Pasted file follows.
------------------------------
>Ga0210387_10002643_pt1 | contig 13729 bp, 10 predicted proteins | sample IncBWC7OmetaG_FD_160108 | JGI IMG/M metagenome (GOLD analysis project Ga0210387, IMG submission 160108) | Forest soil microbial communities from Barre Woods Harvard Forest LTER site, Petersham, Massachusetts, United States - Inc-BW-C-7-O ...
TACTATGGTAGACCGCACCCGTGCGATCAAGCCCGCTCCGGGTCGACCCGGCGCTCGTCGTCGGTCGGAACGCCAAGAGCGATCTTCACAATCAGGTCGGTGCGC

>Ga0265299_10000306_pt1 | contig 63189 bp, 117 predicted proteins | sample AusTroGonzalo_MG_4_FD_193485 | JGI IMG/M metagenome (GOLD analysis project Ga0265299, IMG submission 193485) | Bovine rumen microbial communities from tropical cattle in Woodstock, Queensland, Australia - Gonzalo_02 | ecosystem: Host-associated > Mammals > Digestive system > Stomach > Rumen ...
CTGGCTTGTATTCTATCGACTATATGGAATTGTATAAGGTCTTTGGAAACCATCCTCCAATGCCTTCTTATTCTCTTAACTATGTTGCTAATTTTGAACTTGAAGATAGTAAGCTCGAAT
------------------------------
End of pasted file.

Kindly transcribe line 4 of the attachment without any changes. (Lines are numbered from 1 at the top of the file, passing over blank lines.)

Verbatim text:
CTGGCTTGTATTCTATCGACTATATGGAATTGTATAAGGTCTTTGGAAACCATCCTCCAATGCCTTCTTATTCTCTTAACTATGTTGCTAATTTTGAACTTGAAGATAGTAAGCTCGAAT